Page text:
I have always been intrigued by the idea of programming for good, and tried many times to contribute to open source projects. Finally I got my acts together and attended Random Hacks of Kindness this weekend.
As my newbie, my goal was simple: observe how a charity hackathon is run, contribute whatever I can. Random Hacks of Kindess maintains a list of project proposals at the website, and we could use that as a starting point. However, the site was down during the day. Fortunately some people came with project ideas, and we heard 6 people explain their projects. We then split into groups, essentially interviewing the different projects to figure out which one was want to spend time on.
I ended up working on the project proposed by Sarah Filley, Drop2Drink. Apparently San Francisco uses potable water for fire fighting, so to ensure that there is enough drinking water during an emergency, the City of San Francisco has designated 67 Emergency Drinking Water Fire Hydrants, marked with a blue water drop. Sarah would like to use them as anchors to spread awareness for diaster preparation.
Hydrant #33. Photo by Sarah Filley
We gathered around and brainstormed. Since the group was quite large, it took a while to hear everybody. While all the talking was happening, Christiaan was typing furiously. He was grabbing the address of the hydrants from a PDF and populating a Fusion Table with it. By the time we wrote all our ideas on the white board, he had a Google Map showing all the hydrants! Awesome. Initially I was a bit worried since there was a lot more talking than doing, but seeing the map made me feel much better.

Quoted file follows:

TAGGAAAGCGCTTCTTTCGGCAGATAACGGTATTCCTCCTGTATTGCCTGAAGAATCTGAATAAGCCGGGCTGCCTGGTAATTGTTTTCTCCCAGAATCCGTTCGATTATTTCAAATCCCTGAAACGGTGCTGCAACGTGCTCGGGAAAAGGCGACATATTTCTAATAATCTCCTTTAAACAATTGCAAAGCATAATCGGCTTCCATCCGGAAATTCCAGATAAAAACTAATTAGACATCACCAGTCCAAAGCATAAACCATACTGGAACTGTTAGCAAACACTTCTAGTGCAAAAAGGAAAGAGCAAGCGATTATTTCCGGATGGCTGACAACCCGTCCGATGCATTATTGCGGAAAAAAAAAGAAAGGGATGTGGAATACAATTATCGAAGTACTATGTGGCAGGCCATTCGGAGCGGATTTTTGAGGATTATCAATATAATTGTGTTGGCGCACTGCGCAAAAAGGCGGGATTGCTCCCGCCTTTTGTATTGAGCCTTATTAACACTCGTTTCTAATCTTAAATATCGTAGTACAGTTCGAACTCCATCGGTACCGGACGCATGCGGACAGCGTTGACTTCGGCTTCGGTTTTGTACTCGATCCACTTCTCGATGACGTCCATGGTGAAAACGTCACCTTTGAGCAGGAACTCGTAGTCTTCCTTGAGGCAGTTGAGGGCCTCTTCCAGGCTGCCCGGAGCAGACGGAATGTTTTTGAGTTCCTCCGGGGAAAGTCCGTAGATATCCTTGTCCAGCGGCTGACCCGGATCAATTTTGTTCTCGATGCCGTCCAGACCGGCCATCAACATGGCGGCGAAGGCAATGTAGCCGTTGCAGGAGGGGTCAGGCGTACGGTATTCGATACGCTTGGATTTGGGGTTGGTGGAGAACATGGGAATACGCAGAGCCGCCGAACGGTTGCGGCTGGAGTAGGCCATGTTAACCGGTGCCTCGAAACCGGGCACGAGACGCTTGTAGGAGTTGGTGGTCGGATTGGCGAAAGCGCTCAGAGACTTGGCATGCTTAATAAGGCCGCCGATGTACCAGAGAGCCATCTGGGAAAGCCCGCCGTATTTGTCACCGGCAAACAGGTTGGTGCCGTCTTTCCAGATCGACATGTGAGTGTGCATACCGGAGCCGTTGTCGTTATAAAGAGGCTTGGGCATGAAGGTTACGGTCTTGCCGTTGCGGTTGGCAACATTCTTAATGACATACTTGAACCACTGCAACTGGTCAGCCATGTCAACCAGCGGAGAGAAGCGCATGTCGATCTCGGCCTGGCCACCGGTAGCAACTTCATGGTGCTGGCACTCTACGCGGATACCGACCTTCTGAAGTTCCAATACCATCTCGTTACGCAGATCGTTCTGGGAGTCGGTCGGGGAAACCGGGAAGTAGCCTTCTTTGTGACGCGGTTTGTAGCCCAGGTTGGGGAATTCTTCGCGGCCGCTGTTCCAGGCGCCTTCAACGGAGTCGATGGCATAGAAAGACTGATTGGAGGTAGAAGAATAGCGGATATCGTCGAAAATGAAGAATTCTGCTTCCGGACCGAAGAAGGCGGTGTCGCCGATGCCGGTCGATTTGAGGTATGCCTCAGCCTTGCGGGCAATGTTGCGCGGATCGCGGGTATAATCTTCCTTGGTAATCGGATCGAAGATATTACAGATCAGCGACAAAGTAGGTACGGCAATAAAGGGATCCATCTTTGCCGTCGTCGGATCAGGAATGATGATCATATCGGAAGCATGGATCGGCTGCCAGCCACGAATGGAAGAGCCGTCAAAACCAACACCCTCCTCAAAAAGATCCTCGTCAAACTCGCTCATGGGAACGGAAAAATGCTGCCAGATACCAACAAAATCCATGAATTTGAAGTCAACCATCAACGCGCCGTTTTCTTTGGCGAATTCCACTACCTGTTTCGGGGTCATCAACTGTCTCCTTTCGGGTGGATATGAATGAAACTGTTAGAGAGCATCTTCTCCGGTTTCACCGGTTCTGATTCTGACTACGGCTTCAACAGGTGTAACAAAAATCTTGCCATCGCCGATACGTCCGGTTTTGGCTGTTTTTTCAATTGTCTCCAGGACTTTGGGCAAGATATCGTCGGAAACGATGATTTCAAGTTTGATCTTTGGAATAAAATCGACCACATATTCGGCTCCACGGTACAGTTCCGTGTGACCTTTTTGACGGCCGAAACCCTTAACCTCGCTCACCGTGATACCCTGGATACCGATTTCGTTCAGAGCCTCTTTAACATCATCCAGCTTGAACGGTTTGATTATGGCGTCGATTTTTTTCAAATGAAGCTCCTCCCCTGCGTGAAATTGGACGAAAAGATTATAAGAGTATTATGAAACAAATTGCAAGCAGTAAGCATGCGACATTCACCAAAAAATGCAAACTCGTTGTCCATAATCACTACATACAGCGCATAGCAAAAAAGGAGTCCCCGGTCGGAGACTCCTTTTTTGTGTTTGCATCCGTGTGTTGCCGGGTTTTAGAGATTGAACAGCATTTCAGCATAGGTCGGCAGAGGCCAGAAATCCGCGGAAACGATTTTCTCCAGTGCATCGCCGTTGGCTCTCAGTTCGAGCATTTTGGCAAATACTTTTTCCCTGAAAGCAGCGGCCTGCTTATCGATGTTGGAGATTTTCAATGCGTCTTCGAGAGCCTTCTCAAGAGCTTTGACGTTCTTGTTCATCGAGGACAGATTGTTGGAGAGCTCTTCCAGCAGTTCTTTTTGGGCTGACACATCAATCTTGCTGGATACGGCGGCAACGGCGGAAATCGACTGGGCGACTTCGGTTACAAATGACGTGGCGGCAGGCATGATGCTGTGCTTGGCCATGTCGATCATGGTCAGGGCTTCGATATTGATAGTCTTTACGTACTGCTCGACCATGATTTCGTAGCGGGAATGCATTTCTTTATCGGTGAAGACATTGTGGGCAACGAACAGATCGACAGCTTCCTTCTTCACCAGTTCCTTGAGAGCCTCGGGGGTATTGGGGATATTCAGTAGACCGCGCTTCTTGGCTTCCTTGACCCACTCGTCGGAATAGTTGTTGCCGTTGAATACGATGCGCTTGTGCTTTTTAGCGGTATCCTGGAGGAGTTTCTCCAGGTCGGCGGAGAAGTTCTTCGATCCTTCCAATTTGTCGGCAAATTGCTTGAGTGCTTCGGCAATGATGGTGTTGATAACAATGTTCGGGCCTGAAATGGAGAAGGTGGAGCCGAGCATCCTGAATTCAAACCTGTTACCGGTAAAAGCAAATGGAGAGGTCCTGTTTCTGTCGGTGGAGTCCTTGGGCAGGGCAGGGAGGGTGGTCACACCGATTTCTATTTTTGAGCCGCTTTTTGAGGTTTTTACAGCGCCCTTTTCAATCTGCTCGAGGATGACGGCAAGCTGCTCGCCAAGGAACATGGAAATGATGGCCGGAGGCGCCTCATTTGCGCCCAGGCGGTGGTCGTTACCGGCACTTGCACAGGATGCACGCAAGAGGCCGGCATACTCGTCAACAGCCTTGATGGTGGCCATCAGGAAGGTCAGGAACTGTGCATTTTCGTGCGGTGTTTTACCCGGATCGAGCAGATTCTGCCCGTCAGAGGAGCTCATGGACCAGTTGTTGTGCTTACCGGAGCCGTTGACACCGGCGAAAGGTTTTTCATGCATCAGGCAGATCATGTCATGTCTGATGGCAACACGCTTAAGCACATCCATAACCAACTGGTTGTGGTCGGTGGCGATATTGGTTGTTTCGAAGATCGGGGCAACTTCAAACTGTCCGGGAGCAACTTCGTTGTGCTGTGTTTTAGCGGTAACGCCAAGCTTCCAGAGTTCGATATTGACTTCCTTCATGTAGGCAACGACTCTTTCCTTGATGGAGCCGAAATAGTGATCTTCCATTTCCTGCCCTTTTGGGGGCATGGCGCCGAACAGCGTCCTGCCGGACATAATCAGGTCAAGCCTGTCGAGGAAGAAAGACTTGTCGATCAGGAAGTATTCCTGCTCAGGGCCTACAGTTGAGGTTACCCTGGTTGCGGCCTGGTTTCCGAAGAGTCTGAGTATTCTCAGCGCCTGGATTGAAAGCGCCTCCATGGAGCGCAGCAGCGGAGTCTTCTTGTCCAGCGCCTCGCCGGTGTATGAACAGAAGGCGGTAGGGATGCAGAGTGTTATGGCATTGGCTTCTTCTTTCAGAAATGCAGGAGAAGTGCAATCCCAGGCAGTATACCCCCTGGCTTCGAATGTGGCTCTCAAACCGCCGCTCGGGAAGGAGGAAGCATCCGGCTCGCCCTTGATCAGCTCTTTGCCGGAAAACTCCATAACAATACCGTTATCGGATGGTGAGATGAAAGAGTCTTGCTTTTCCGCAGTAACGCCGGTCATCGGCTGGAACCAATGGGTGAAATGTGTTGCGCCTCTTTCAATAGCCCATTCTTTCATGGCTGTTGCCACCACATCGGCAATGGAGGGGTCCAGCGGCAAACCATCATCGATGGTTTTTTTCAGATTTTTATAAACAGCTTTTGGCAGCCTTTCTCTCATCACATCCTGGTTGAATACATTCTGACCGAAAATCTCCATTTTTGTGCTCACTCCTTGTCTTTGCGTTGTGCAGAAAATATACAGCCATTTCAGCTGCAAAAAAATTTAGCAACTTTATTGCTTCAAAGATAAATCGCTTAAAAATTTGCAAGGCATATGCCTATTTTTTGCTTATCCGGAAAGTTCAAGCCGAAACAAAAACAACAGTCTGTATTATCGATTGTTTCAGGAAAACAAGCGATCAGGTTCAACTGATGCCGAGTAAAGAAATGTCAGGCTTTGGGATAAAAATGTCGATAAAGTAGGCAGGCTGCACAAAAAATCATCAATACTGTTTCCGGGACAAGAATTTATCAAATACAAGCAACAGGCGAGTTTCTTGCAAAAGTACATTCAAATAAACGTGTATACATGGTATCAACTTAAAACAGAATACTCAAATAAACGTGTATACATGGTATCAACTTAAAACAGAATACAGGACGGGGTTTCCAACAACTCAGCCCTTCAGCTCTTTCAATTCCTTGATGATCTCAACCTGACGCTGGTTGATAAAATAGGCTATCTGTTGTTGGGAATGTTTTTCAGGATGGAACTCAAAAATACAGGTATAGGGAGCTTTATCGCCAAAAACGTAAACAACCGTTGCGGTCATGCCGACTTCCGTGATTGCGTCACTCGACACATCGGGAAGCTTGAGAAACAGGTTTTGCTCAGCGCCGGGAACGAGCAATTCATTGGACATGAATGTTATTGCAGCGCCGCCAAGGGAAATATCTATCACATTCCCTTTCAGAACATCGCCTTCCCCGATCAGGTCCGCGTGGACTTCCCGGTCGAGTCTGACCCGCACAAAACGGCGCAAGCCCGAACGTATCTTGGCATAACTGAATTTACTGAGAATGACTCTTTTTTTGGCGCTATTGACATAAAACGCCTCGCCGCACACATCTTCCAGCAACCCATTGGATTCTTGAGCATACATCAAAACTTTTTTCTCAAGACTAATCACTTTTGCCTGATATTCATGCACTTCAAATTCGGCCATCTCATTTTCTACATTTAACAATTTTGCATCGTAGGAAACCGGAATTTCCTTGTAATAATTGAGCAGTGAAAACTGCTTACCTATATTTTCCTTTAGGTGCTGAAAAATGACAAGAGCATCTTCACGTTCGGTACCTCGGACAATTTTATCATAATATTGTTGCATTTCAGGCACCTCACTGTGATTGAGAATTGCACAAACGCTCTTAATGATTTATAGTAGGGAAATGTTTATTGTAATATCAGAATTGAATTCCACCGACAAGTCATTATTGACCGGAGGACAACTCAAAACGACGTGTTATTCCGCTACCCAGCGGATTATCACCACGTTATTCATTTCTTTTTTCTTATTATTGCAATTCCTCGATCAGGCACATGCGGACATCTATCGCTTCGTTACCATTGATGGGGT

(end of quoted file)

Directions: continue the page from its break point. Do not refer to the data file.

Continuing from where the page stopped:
Lunch came and went, and we split into a few subteams: website, foursquare, tropo and QR code. I was in charge of the dynamic part of the website, generating one page per hydrant. Finally I got to code! I set up an appengine instance, fetched the data from Fusion Table, and populate each page with a row. This serves as the landing page when people click on a map marker, or scan the QR code we were putting on the hydrants themselves.
It didn't take me that much time to set up the base site, but the iterations were a bit slow, mostly because I had a sore throat and I couldn't talk. That turned out to be a huge problem. Since I was there to help with a problem defined by others, communication was really important. I would say the split is 80/20 - 80% talking, 20% coding. And since I couldn't talk, I couldn't contribute as much as I'd like to. By the end of Saturday I actually lost my voice, so I stayed home on Sunday to rest. I really wished I didn't have a sore throat!
All told I had a great experience, and I would probably attend more charity hackathons, knowing that the most important aspect is co-ordination. In a way it's leadership bootcamp: you meet tons of new people, try to figure each person's skill and passion, and align everything to the project goal. It's an interesting challenge.